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An outdoor enthusiast has observed a peculiar phenomenon, which sometimes occurs on rivers in the middle of winter.
Herven Horth, who lives near Paspébiac in the Gaspé, noticed a perfect circle of ice, spinning on the Paspébiac River, a first at this place, according to him.
Mr. Horth does a lot of snowshoeing. He surveyed the area at least 70 times this winter, and more than a hundred times last winter. He has never observed this phenomenon before.
“It can’t be normal,” he said to himself instantly, seeing the perfect circle in motion.
He inquired and noted that this type of phenomenon occurs from time to time.
The circle he saw was about 8 feet (2.5m) in diameter.
Ice circles have always fascinated people and scientists since the late 19th century, when a reader of Scientific American described a spinning ice circle on the Mianus River near Bedford in New York.
Since then, the conventional explanation for this unusual phenomenon of rotation is that the vortices present in the water form a heap of ice, and by turning, this ice ends up forming a perfect circle.
“Since the water in a vortex flows more slowly than the mainstream, it is likely to freeze, creating the frozen disc,” said experimental physicist John Huth of Harvard University to the Boston Globe.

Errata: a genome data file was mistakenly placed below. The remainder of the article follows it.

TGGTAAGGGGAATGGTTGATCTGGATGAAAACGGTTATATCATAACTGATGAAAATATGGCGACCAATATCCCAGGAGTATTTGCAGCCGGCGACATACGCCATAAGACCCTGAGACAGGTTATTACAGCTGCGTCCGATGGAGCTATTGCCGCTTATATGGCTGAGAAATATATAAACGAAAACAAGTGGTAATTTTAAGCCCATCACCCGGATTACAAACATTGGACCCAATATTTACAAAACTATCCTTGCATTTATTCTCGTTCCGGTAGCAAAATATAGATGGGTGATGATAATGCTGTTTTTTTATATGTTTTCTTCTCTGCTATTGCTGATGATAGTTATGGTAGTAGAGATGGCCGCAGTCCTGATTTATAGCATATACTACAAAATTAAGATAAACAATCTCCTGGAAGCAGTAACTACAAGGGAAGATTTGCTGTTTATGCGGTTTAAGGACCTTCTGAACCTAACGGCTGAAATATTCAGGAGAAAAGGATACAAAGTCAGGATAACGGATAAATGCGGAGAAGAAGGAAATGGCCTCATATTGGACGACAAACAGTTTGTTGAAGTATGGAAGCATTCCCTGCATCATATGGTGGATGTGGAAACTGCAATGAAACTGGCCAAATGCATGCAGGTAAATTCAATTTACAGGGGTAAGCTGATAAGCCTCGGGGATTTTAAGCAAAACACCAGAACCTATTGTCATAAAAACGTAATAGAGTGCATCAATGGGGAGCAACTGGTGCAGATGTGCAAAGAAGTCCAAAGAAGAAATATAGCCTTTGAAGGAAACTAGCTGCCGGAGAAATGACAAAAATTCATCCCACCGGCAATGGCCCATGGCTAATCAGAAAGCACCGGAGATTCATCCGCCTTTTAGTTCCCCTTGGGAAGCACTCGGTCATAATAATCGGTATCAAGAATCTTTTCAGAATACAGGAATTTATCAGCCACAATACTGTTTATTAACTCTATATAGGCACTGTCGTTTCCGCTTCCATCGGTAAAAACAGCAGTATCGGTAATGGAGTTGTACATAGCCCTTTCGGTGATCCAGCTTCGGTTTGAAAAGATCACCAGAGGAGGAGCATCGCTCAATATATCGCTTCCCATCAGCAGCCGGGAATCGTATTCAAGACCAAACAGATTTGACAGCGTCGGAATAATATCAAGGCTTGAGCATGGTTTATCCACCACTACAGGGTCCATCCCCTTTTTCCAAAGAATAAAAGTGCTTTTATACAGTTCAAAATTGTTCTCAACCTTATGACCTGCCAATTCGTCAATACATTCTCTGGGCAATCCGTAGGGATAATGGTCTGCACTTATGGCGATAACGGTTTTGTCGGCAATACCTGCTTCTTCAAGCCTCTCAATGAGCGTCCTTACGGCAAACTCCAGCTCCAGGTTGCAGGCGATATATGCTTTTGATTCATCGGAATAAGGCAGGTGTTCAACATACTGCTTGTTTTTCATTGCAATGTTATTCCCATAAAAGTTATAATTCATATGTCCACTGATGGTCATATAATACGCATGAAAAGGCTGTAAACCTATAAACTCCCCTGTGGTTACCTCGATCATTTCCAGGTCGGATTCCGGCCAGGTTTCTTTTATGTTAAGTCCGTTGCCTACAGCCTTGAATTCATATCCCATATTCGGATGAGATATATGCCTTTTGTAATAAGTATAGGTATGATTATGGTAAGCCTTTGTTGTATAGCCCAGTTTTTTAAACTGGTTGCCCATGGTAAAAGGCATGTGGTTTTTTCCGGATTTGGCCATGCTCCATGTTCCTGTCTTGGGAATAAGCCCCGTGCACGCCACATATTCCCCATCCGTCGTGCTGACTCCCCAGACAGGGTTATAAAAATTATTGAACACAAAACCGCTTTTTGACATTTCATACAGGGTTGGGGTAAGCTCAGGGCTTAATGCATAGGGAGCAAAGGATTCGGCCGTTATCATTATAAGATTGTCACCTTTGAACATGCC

A combination of fusion and shear effects continually shapes the edges of the disc, keeping it perfectly round, report several popular science sites that have looked into the matter.
AN EXPERIENCE RECREATES THE PHENOMENON
But how does the disc turn regularly without stopping?
A 2016 experiment made it possible to recreate the natural phenomenon in the laboratory, where there was no vortex, and concluded that something else was to contribute to the rotation of the disc.
In this study, the researchers found that when the water in the disc melted, it slipped under the circle.
In doing so, the water generated a “vertical vortex” under the disc which induced the rotation of the block of ice located above. Thus, the disc itself rotates, but without the contribution of the current of water or vortex.
The warmer the water, the faster the disc will spin.
In the end, this moving disc generates a lot of energy thanks to the force of the water.
Hervent Horth intends to return to the river to see if the disc is still there and if it has changed shape.
Unfortunately, we do not have the Gaspe video. However, below is an example of the Vertical Vortex …